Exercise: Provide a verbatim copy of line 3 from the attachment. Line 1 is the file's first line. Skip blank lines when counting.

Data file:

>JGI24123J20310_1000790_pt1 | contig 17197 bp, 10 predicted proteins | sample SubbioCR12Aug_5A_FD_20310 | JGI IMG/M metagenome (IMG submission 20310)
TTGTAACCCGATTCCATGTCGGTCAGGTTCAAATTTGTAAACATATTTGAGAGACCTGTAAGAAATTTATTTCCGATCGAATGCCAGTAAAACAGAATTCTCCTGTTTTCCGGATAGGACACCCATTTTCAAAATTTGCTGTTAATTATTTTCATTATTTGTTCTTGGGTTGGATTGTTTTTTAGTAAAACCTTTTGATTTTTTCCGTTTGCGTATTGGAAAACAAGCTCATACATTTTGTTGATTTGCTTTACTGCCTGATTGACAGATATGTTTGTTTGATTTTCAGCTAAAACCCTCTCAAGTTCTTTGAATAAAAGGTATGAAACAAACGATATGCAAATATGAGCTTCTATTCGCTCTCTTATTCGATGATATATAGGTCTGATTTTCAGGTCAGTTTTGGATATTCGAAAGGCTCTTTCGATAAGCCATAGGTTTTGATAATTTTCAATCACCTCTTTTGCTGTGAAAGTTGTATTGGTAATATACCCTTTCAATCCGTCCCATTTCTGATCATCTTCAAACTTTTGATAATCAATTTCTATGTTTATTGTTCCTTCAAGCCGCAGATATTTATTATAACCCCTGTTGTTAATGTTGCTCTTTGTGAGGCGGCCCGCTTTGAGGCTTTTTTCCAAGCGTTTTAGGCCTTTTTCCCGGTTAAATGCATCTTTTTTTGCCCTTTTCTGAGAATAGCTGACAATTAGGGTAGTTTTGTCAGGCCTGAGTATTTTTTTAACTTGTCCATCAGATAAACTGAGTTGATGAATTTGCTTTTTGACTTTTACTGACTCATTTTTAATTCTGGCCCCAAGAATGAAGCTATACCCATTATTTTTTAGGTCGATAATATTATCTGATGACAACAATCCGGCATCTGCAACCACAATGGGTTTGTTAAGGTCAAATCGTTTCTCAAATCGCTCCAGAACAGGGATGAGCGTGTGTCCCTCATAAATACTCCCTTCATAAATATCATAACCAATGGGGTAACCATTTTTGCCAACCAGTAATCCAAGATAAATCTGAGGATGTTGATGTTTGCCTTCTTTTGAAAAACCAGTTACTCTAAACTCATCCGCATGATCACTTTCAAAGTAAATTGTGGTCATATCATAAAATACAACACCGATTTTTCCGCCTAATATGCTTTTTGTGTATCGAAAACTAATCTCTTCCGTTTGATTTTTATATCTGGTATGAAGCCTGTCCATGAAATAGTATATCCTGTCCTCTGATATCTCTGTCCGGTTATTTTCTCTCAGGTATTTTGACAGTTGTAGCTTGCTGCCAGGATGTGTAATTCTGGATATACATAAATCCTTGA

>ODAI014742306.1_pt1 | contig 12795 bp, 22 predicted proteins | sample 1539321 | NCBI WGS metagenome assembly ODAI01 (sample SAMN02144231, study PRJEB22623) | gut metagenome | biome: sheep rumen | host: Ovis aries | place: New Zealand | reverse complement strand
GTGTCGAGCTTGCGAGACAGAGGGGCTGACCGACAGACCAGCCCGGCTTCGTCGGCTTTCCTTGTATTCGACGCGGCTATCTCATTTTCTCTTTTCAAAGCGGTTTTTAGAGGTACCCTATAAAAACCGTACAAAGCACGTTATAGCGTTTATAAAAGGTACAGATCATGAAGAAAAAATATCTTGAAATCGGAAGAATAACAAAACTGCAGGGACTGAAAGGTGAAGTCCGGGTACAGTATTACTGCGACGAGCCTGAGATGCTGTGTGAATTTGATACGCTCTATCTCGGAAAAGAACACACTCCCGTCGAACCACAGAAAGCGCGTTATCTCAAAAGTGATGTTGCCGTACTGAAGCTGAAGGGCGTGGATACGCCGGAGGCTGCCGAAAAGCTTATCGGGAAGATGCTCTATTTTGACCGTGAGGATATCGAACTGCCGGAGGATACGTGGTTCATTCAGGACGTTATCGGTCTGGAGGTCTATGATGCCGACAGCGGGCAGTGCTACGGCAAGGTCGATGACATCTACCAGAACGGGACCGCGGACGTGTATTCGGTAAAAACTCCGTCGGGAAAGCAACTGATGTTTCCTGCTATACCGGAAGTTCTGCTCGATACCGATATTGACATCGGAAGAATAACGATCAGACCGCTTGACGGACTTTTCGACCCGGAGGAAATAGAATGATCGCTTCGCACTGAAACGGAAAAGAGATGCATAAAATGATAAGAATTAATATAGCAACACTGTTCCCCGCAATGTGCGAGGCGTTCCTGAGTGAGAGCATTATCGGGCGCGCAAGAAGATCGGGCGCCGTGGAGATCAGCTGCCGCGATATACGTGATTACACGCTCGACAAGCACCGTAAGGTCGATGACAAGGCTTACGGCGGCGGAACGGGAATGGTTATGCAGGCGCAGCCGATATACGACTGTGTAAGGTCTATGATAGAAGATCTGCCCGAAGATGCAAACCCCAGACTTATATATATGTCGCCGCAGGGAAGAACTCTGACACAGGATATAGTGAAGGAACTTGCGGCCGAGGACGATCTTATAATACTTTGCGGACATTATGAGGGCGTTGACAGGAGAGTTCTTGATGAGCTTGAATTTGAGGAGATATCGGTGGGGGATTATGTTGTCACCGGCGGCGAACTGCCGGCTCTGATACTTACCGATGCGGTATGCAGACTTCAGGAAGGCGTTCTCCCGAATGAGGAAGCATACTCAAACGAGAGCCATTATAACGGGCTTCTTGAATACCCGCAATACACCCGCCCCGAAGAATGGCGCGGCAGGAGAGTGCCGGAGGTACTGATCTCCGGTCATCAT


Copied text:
>ODAI014742306.1_pt1 | contig 12795 bp, 22 predicted proteins | sample 1539321 | NCBI WGS metagenome assembly ODAI01 (sample SAMN02144231, study PRJEB22623) | gut metagenome | biome: sheep rumen | host: Ovis aries | place: New Zealand | reverse complement strand